Putting Grace Into Grease: Greasy Space Monkeys

One of my favorite webcomics is Greasy Space Monkeys, by Reine Brand, with the help of her mysterious editor Mark Kestler (who may be a robot or AI program, but who I hope is a human).

The premise – our Big Damn Heroes, Nathan and Caspar, are actually under-appreciated maintenance workers on a run-down space station – looks like it will make for some nice low-maintenance throw-away humour, but not for sophistication, satire, emotion, eloquence, or superb storytelling. Guess what?

It is true that there are many one-off jokes that are not the most graceful, and often even outright gross.

But many jokes are on the theme of robots vs. humans, and those are connected, and even quite deep, sometimes.

There’s also something for the aficionados of fighting in space, and it’s done with wonderful visuals, which is all the more astonishing given the strip style format of the comic.

And there’s also some romantic tension to be found, which is, IMHO, done so well that I’m dead serious in calling Greasy Space Monkeys my favorite romantic comedy.

But the most awesome thing about this comic is that there are several storylines, of different length, often intertwined, and typically also with tie-ins from the trow-away jokes.

But before I discuss these storylines, I admonish you to check out and read Greasy Space Monkeys first, because there will be spoilers.

Now, if you are back, or if you don’t mind the SPOILERS AHEAD, click for more, read on, and discuss (that’s what the comments are for, duh).


Establishing Sense (Of Scale) And Sensibility

Many of my favorite webcomics are science fiction stories, and especially stories set in space.

Some of those you would call Space Opera. Others are of the type X IN SPACE, where X can be just about everything imaginable: Crime, drug trafficking, law enforcement, scientific research, pest removal, system maintenance, romance (with varying degree of explicitness), politics, and of course many different styles of military operations.

Comics that are set in space need to convey a sense of space, of being in space, of having left Earth-That-Was, in addition to everything else that a comic needs to convey: The experience of dynamics, of motion and emotion, that transcends the comparatively static nature of the medium.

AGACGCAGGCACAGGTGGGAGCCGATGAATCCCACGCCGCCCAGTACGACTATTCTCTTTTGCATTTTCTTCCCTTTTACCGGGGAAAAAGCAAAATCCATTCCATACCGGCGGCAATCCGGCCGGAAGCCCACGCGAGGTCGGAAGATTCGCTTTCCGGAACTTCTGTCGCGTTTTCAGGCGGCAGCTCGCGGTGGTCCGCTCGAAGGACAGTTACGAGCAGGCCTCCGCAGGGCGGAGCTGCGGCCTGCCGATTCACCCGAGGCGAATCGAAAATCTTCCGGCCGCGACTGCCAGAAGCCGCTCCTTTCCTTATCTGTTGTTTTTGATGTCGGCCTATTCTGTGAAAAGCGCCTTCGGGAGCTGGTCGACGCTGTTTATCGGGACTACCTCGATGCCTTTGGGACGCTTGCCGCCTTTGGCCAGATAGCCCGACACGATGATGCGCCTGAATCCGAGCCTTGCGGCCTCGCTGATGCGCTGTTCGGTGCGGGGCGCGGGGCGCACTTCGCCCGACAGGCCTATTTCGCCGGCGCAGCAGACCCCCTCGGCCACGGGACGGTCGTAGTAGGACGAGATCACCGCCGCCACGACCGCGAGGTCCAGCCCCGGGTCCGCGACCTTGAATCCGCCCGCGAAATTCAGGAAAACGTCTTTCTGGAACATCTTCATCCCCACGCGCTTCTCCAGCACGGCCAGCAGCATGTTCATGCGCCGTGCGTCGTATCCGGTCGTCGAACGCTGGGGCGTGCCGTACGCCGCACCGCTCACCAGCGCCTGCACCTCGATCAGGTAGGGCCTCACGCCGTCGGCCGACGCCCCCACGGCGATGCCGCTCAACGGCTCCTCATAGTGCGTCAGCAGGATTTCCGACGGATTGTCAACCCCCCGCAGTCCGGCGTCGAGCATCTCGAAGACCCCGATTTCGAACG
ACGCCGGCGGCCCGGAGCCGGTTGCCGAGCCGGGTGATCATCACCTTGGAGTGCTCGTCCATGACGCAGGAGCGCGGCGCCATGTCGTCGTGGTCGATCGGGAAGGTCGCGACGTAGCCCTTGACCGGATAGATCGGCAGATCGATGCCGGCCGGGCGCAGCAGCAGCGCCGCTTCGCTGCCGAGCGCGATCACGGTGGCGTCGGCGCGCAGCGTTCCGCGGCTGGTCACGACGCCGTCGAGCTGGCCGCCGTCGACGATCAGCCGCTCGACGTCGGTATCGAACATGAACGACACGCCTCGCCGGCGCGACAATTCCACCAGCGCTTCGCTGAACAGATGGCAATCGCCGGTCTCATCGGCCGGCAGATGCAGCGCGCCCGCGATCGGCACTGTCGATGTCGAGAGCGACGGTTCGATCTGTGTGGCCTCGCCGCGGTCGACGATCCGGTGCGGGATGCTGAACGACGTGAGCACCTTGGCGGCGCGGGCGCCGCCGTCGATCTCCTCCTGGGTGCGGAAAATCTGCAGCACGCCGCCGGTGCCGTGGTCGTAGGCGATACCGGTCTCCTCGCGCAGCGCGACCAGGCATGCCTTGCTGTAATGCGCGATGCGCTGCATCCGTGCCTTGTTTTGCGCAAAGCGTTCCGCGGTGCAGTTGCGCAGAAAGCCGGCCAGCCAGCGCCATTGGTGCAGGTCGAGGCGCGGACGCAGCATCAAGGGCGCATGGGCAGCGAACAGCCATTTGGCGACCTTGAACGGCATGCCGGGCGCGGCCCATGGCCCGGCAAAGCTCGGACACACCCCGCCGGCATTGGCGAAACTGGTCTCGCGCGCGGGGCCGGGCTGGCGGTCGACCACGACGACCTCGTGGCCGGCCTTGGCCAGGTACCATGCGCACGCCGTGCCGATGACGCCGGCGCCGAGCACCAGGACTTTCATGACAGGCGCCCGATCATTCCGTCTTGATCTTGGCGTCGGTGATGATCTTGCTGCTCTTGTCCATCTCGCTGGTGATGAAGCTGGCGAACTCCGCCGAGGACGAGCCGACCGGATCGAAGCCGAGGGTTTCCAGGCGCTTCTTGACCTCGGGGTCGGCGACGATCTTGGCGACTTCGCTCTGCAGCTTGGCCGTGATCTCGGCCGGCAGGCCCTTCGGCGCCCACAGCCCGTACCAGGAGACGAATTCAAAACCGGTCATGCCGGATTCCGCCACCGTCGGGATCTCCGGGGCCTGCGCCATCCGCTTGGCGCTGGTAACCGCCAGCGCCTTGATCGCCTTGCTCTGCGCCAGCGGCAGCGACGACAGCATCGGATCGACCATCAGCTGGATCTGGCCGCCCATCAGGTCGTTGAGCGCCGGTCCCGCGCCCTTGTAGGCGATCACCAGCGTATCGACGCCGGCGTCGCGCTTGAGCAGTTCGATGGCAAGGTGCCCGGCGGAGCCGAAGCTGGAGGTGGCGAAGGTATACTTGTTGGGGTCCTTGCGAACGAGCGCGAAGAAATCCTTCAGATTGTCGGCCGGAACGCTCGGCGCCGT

This sense of space is to a large degree a sense of scale: The hugeness of moons, planets and stars, the endless void between those, the small or big (or gargantuan) spacecraft traveling. And the emotion instilled by all this has to fit in with the tone and style of the story: Cheerful, adventurous, mysterious, or dark and dangerous.

In theory, establishing a proper sense of scale for science fiction comics set in space should be impossible. The TV Tropes article called SciFi Writers Have No Sense Of Scale explains why. However, I find that there are many webcomics that excel at Etablishing Sense & Sensibility. My examples in today’s post are Space Pest Removal, Drive, Greasy Space Monkeys, and Space Mullet.

Since today the focus is on visual effects and not on plotting, there will only be minor spoilers, but I still want to give you the opportunity to get up-to-date with them.

Now, if you are back, or if you don’t mind the MINOR SPOILERS AHEAD, click for more, read on, and discuss (that’s what the comments are for, duh).


Framing: Fancy, Focused, Fast, And Furious

[Note to language buffs / grammar boffins: The use of adjectives in the title is questionable, except for fast, a legit flat adverb. Chalk it up to Confusingly Corrupted Headline Grammar.]

Comics are a visual medium for storytelling like movies or TV shows, but they differ from those in some important aspects. For one thing, they are even more visual, because there is neither sound nor music, which are often used to great effect on the screen.

But there is also a purely visual difference that comes from what I call the self-adjusted reading speed effect. When scanning the comic page for page, panel for panel, the reader goes ahead at his/her own speed, unconsciously adjusting for the time needed to comprehend the full information presented, which will differ depending of the size, complexity, and richness of detail of each panel.

This effect makes it impossible to use time in the same way as movies and TV shows do it:

  • Showing the approach of an enemy as fast, indicating imminent threat, or slow, indicating looming danger.
  • Forcing the viewer to watch, for a predetermined time, a scene where little happens, where there is no or only regular movement, e.g. a person walking down an empty street.

This does not happen in a comic the same way; if the creator e.g. uses many identical panels to indicate passage of time, the reader may get the meaning, but won’t experience the time, because the eye scans quickly over multiple identical panels. Panel size and page layout (e.g. overlays) are used instead to convey both timing and the associated meaning.

Note: My description of the self-adjusted reading speed effect is in disagreement with expert opinion: “Time will slow down with more panels because the reader’s eye will typically linger over the panels at the same rate.” I think this disagreement is in degree rather than in absolutes, though.

The self-adjusted reading speed effect is quite important, in my opinion: The decoupling of visual complexity and perceived speed of action allow comic creators wonderful freedom to use great visual effects without constraining other variables of storytelling.

Now this last sentence is probably impossible to understand without some examples.

These examples will come from the webcomics Next Town Over, Trekker, Space Mullet, Lady Sabre & The Ineffable Aether, Deep Dive Daredevils, and Opportunities In Space.

You can read up these webcomics now if you want to avoid SPOILERS; there will be few major ones anyway, because I don’t refer to the plot much in this post.